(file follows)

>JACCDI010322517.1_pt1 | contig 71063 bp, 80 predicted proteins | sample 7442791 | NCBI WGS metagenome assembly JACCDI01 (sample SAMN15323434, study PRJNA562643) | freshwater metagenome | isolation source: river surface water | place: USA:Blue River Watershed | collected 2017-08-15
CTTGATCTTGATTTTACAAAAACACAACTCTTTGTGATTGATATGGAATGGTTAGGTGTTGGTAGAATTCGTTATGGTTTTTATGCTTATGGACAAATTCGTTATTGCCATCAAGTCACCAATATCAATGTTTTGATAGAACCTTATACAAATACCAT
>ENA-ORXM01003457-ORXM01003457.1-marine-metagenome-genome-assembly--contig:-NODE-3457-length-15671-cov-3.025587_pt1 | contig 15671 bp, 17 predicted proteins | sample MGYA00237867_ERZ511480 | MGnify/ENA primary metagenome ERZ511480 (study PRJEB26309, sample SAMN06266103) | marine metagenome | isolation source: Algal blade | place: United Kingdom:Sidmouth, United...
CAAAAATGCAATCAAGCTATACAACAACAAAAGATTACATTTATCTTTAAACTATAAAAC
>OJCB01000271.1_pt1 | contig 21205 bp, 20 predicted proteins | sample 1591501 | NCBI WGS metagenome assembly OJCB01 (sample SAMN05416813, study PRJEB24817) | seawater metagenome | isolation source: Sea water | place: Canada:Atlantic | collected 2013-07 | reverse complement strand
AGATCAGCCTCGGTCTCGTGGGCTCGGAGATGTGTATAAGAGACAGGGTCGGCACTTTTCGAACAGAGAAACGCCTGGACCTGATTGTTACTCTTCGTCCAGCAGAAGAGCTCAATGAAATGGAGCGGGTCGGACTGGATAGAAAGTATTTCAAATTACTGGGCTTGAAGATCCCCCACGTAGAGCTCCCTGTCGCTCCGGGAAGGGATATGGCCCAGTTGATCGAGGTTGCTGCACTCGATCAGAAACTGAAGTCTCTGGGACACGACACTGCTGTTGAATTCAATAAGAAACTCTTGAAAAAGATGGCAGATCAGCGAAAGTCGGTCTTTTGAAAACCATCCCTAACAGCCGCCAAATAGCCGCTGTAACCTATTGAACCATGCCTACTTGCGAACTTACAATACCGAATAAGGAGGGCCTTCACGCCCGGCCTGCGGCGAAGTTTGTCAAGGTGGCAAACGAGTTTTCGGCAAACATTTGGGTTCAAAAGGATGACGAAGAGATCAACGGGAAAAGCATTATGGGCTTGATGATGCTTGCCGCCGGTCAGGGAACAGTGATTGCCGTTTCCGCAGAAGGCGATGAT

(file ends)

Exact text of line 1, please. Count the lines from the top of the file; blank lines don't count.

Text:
>JACCDI010322517.1_pt1 | contig 71063 bp, 80 predicted proteins | sample 7442791 | NCBI WGS metagenome assembly JACCDI01 (sample SAMN15323434, study PRJNA562643) | freshwater metagenome | isolation source: river surface water | place: USA:Blue River Watershed | collected 2017-08-15